Adding in the flags to indicate the final state transitions then becomes extremely logical:

ttable[R_CW_FINAL][R_START] |= DIR_CW;
ttable[R_CCW_FINAL][R_START] |= DIR_CCW;

"When in the final state and transitioning to the start state, emit the direction"

Well this was really interesting to figure out and I hope it helps some folk out there. Now I need to implement this code into the Tapuino...

Till next time, hack on!
-(e)



Monday, July 28, 2014

Tapuino Part 3: Write support and some circuit changes

Well the Tapuino is out in the wild and has been successfully built by another user!

Whilst that has been going down I've been hacking away on the code base extending the firmware to handle:

  • Long filename support: I've moved over to the FatFs library to enable this
  • Write support! This was a killer but finally works... if you have a FAST SD Card.
  • Many bug fixes (I2C display now works across more backpacks)
  • Restructuring and code cleanup
There has been a minor HW change to facilitate write support:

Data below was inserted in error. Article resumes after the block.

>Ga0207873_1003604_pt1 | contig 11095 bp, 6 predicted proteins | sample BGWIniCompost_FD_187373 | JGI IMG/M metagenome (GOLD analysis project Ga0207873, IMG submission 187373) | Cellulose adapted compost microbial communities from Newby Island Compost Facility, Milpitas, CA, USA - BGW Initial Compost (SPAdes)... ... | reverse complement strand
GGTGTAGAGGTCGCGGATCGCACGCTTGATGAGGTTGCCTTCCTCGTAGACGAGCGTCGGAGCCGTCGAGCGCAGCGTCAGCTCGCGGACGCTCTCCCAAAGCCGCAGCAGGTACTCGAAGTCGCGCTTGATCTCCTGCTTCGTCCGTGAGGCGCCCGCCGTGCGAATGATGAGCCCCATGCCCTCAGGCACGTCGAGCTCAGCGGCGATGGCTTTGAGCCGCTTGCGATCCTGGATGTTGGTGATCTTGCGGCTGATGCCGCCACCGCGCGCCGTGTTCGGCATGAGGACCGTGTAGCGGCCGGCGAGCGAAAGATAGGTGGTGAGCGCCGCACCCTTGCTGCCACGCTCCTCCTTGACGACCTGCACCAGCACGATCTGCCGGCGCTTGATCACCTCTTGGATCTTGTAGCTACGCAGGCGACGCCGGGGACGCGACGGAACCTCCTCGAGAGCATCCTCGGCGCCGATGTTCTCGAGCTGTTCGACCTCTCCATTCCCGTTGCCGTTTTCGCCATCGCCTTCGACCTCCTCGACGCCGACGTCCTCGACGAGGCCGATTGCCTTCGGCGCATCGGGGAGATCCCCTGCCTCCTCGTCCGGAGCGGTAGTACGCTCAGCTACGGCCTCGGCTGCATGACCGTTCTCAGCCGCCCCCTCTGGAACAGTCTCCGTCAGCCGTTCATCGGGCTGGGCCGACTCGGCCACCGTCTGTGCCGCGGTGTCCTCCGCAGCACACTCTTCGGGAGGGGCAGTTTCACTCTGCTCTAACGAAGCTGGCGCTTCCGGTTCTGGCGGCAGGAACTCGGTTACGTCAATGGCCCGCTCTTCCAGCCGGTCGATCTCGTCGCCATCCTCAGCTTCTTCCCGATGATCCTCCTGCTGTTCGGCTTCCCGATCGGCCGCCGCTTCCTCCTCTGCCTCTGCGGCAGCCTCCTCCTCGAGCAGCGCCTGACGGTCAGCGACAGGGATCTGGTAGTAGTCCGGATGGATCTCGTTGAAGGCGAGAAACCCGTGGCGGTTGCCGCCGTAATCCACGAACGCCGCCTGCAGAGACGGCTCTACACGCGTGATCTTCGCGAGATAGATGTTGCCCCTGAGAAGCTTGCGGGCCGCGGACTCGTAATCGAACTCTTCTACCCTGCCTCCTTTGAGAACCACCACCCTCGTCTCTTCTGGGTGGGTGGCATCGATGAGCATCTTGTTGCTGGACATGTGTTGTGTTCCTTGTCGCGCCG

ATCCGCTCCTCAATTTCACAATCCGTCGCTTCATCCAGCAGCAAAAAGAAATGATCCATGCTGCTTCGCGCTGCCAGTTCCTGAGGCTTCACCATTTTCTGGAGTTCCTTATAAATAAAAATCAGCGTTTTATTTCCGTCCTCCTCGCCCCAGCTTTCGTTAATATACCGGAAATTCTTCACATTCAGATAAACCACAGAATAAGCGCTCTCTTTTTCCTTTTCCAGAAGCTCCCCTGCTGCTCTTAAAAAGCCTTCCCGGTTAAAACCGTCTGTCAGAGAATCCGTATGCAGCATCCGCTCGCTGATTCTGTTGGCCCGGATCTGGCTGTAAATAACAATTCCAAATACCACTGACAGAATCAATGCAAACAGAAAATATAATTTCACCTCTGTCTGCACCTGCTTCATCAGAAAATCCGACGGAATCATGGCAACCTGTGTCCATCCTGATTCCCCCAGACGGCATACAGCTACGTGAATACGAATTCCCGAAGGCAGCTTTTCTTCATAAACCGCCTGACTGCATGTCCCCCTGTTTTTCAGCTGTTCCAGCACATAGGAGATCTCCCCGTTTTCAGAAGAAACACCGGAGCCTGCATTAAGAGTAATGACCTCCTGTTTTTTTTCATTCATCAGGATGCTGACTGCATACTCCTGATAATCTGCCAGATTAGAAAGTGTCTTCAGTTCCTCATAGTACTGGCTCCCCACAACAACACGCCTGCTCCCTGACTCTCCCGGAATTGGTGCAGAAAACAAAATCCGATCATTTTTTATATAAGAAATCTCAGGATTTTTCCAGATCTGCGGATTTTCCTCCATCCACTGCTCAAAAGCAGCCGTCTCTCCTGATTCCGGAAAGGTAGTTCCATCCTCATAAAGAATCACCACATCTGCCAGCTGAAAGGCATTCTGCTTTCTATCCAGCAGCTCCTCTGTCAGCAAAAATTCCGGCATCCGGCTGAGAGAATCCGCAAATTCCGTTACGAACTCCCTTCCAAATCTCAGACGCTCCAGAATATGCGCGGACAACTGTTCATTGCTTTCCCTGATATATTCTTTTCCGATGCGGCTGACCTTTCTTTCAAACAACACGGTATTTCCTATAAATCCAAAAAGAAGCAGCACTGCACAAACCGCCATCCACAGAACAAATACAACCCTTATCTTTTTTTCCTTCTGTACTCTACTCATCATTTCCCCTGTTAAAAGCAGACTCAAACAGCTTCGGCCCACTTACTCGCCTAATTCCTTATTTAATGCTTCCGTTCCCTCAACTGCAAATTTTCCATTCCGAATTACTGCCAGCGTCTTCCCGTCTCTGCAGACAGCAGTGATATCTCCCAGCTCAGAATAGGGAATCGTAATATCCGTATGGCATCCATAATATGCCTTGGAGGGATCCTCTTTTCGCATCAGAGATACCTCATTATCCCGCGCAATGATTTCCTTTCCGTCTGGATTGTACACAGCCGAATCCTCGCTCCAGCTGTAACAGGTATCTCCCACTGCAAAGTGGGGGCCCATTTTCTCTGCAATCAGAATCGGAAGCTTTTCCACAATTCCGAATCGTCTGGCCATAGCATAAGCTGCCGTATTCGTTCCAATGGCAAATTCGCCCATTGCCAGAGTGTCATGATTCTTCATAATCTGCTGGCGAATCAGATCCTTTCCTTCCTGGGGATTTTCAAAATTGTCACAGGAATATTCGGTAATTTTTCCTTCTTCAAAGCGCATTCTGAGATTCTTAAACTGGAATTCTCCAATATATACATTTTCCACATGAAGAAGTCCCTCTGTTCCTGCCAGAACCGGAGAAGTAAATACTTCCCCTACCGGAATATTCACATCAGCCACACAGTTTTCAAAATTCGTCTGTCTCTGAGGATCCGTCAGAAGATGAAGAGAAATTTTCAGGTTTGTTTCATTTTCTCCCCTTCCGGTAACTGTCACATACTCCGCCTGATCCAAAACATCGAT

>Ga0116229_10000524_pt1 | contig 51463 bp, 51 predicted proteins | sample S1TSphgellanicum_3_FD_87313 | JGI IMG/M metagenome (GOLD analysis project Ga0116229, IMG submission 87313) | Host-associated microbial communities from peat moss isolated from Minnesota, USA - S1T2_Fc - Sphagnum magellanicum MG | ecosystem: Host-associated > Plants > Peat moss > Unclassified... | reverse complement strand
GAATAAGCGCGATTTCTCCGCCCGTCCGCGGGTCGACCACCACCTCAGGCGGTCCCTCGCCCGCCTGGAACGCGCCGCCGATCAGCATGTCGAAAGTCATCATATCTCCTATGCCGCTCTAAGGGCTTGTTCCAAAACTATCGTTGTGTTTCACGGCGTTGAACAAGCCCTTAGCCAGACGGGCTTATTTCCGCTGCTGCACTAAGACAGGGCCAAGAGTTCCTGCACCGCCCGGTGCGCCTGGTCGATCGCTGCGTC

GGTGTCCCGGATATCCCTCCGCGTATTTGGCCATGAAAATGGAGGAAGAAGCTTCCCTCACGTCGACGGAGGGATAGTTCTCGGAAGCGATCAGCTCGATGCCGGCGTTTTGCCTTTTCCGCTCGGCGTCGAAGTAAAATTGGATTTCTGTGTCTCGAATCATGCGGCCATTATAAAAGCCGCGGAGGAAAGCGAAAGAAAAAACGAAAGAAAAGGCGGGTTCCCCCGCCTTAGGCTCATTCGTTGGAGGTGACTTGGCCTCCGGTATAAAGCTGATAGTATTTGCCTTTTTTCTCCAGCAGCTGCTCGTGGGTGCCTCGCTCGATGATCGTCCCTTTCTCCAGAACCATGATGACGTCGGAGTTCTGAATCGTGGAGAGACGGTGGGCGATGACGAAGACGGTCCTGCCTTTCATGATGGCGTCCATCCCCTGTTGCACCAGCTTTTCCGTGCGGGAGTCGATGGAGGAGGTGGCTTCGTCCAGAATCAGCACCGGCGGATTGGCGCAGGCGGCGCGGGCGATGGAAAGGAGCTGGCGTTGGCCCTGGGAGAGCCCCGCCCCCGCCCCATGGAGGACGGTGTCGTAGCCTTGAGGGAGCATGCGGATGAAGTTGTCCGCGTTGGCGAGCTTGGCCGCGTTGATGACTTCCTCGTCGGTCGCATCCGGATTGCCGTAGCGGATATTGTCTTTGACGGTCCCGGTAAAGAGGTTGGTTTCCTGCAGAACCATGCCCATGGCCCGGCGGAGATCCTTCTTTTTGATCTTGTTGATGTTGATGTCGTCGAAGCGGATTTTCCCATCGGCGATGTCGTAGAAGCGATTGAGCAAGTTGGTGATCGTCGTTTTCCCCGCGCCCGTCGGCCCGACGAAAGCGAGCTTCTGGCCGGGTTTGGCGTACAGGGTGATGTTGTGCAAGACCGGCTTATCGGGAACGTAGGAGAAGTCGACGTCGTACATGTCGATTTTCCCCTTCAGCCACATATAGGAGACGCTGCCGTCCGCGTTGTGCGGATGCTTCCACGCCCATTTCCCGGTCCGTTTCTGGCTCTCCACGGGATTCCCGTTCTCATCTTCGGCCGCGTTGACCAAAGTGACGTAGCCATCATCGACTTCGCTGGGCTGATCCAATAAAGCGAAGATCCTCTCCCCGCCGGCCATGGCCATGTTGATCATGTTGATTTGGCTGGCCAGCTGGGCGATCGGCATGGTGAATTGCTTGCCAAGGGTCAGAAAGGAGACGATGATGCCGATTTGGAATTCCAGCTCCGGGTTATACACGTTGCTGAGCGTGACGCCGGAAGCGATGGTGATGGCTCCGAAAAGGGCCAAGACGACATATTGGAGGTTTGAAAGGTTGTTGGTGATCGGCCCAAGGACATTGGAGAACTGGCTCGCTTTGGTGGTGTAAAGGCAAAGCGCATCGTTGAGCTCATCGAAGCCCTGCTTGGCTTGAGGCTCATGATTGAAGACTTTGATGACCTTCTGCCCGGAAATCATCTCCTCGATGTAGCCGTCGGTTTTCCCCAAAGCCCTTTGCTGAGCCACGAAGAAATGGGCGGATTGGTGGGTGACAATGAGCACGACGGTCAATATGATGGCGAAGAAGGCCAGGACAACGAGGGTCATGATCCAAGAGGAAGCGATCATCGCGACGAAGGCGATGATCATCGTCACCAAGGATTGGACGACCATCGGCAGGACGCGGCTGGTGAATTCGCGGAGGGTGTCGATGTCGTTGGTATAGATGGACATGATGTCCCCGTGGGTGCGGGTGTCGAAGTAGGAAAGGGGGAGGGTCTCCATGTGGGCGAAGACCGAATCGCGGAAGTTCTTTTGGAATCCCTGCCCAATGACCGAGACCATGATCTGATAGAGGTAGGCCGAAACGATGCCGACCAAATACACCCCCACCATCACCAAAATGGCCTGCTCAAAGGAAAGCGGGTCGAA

The C64 Datasette write line now must be connected to pin D8 of the Nano. If you built the Tapuino as per my previous post all that should be involved is moving it across to the correct pin, possibly soldering up a new header. The breadboard diagram and Fritzing file in GitHub have been updated accordingly:

New wiring
Also, I put in the 5V and GND lines that were missing before.

Write support has been tested with some simple BASIC save files and also via the Elite save game mechanism and all appears well. Files are written to TAP format in a folder on the root of the SD Card called "Recorded" (this folder will be auto-created for you) and have the filename "rec-XXXX.tap" where XXXX is a 4 digit decimal number.